Dangerous driving

Dangerous driving, or dangerous operation of a motor vehicle, is one of the most serious driving-related offences.

The concept of ‘dangerous’ is extremely broad.

Depending on the circumstances, it may encompass a wide range of driving behaviours, including:

  • speeding
  • driving while distracted
  • using a mobile telephone while driving
  • drink driving
  • speed racing
  • tailgating or following too closely
  • failing to keep a proper lookout
  • failing to stop or give way.

The legal meaning of ‘dangerous operation’ includes driving in any way that is ‘dangerous to the public’. 

The dangerousness of the driving depends on the circumstances, including time of day, weather, road conditions, type of road and level of traffic.


A circumstance of aggravation is an allegation that increases the applicable maximum penalty.

It’s considered a circumstance of aggravation if you were:

  • driving under the influence of alcohol or drugs
  • driving in a race
  • driving with excessive speed
  • causing the death or grievous bodily harm of a person/s while driving
  • leaving the scene when you reasonably ought to have known the person/s was deceased or injured due to your dangerous driving.

For more information about aggravation, read our article.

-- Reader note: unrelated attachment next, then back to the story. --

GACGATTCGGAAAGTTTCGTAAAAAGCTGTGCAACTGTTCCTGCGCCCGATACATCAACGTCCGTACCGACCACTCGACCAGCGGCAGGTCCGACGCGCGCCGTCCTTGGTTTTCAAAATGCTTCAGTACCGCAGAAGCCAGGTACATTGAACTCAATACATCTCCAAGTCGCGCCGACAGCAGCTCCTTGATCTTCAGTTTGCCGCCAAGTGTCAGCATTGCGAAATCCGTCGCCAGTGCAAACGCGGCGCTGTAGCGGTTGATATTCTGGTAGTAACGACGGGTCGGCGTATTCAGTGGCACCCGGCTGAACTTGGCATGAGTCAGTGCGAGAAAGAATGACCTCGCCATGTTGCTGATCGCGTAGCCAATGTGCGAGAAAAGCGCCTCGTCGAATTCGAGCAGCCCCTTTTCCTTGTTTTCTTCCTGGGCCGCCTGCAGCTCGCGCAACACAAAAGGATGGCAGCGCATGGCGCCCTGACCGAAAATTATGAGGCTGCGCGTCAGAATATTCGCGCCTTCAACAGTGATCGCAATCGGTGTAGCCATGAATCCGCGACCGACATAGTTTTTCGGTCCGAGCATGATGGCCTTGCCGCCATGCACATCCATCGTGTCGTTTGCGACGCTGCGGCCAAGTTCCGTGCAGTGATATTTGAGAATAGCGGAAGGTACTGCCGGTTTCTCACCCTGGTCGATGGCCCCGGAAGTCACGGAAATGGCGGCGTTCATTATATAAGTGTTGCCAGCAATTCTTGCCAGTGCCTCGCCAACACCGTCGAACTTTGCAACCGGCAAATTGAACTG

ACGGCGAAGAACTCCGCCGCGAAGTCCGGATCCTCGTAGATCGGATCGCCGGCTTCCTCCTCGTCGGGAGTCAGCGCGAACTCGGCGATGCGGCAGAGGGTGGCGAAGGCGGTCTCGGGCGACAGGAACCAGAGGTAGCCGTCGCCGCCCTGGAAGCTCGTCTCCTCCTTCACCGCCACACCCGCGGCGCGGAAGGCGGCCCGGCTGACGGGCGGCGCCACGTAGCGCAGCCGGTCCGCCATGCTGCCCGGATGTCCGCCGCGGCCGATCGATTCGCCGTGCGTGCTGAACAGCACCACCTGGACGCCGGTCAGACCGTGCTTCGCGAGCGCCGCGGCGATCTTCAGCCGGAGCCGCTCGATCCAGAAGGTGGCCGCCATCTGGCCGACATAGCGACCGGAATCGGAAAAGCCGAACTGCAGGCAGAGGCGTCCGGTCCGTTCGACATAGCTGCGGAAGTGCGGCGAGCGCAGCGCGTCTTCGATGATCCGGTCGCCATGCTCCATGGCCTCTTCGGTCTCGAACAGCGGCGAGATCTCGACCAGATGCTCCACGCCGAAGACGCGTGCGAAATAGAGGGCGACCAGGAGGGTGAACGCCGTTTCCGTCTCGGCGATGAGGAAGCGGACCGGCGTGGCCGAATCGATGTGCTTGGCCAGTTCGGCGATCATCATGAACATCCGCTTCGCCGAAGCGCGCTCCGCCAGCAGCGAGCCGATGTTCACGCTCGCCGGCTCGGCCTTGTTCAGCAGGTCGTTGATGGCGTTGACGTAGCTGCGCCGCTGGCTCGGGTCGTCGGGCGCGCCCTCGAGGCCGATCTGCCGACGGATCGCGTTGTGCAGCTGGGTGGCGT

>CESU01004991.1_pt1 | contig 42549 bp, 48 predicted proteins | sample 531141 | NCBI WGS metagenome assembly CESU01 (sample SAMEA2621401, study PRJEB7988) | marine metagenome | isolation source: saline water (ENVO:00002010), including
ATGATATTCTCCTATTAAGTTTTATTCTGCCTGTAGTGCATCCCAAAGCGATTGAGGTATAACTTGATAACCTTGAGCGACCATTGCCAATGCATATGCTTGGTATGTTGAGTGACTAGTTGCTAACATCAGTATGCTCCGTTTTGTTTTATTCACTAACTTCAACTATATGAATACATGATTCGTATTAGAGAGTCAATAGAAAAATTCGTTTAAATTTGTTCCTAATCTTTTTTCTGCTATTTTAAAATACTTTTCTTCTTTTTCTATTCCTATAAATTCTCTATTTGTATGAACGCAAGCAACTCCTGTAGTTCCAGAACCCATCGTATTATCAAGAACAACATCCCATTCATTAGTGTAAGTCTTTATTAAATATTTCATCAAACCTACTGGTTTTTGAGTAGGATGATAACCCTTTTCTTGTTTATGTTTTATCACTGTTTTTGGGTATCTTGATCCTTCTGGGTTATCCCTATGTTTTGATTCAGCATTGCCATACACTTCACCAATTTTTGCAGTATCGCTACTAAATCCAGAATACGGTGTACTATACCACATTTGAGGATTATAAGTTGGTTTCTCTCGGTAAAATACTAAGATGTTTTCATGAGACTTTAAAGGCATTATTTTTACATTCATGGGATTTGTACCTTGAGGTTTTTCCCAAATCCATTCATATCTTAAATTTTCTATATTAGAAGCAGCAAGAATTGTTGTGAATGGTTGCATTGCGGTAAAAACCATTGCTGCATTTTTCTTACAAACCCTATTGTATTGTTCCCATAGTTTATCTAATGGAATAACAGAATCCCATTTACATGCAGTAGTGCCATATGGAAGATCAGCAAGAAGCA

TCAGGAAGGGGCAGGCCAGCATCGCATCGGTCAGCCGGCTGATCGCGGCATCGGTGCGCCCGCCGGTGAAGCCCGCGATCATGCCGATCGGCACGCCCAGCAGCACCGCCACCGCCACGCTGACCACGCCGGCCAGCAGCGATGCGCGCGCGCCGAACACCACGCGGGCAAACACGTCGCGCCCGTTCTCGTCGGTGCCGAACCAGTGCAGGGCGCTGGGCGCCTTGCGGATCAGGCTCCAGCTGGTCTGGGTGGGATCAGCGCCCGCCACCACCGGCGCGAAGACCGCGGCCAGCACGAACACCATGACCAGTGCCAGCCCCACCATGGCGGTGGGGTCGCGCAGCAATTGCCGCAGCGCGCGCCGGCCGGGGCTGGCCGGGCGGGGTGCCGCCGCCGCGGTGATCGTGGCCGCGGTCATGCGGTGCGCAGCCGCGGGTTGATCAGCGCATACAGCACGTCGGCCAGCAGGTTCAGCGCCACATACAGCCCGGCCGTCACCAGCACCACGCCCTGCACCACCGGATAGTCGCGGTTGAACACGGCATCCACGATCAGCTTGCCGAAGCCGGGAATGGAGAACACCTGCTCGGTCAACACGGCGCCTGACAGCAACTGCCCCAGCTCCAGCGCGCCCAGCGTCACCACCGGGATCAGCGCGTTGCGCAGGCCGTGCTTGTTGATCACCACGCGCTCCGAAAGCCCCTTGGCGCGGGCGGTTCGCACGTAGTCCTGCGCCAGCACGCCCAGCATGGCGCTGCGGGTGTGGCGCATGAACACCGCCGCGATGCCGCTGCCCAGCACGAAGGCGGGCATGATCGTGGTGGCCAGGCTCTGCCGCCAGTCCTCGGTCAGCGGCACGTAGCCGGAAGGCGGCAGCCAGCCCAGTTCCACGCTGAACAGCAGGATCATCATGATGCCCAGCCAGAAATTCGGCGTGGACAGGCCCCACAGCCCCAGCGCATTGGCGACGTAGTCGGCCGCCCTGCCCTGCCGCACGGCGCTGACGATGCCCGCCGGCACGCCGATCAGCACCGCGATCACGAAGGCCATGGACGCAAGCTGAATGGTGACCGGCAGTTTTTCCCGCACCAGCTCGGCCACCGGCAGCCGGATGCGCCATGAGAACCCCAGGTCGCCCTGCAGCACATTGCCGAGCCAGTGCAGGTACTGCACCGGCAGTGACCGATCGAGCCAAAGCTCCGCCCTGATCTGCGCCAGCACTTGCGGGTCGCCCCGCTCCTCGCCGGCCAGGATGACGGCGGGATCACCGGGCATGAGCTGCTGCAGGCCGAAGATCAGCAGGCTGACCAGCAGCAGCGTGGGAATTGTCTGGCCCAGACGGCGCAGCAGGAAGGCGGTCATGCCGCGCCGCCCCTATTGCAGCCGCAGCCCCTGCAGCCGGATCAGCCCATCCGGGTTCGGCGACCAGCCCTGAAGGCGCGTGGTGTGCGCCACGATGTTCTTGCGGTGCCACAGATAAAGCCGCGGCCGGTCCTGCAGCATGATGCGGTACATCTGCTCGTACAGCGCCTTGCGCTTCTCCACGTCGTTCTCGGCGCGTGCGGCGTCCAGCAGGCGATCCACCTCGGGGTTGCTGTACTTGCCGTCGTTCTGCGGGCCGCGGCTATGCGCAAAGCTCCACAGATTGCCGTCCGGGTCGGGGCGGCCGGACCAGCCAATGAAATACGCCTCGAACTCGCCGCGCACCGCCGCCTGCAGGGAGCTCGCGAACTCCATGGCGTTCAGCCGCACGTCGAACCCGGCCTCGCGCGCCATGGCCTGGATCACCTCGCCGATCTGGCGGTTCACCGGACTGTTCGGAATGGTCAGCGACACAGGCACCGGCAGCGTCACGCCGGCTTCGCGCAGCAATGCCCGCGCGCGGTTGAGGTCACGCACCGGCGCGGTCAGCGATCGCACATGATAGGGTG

The maximum penalty is three years of imprisonment and a mandatory minimum six-month period of driver licence disqualification.

If a circumstance of aggravation is alleged, the maximum penalty is increased to 10–14 years of imprisonment.

It isn’t uncommon for penalties of imprisonment (including actual custody) to be imposed where a person has been killed or injured because of dangerous driving.

A charge of dangerous operation of a motor vehicle may be resolved in the Magistrates Court. 

If a person was killed or injured as a result of the dangerous operation, the matter must proceed in the District Court.

Driving without due care and attention

A related but less serious offence is ‘driving without due care and attention’ (or careless driving). 

This offence carries a maximum penalty of 40 penalty units or six months of imprisonment. There is no mandatory period of driver licence disqualification.

What constitutes ‘carelessness’ depends on the circumstances and conditions at the time. 

A careless driver is one who falls short of displaying the ‘degree of care and attention that a reasonable and prudent driver would exercise’.

Careless driving is sometimes charged as an alternative, lesser offence to dangerous driving. 

In some cases, it may also be possible to negotiate a charge of dangerous driving down to one of careless driving. 

Among other benefits, a conviction for careless driving is a traffic offence, which means it will only appear on your traffic history with Queensland Transport.

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